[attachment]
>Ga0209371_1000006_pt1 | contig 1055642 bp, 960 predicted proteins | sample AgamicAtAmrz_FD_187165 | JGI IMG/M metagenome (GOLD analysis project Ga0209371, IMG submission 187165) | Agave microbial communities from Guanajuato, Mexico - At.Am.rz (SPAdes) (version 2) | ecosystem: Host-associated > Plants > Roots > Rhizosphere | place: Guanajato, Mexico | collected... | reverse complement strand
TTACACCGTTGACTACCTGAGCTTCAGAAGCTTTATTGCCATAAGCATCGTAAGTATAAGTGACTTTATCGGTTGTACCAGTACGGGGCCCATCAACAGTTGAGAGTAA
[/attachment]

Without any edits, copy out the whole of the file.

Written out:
>Ga0209371_1000006_pt1 | contig 1055642 bp, 960 predicted proteins | sample AgamicAtAmrz_FD_187165 | JGI IMG/M metagenome (GOLD analysis project Ga0209371, IMG submission 187165) | Agave microbial communities from Guanajuato, Mexico - At.Am.rz (SPAdes) (version 2) | ecosystem: Host-associated > Plants > Roots > Rhizosphere | place: Guanajato, Mexico | collected... | reverse complement strand
TTACACCGTTGACTACCTGAGCTTCAGAAGCTTTATTGCCATAAGCATCGTAAGTATAAGTGACTTTATCGGTTGTACCAGTACGGGGCCCATCAACAGTTGAGAGTAA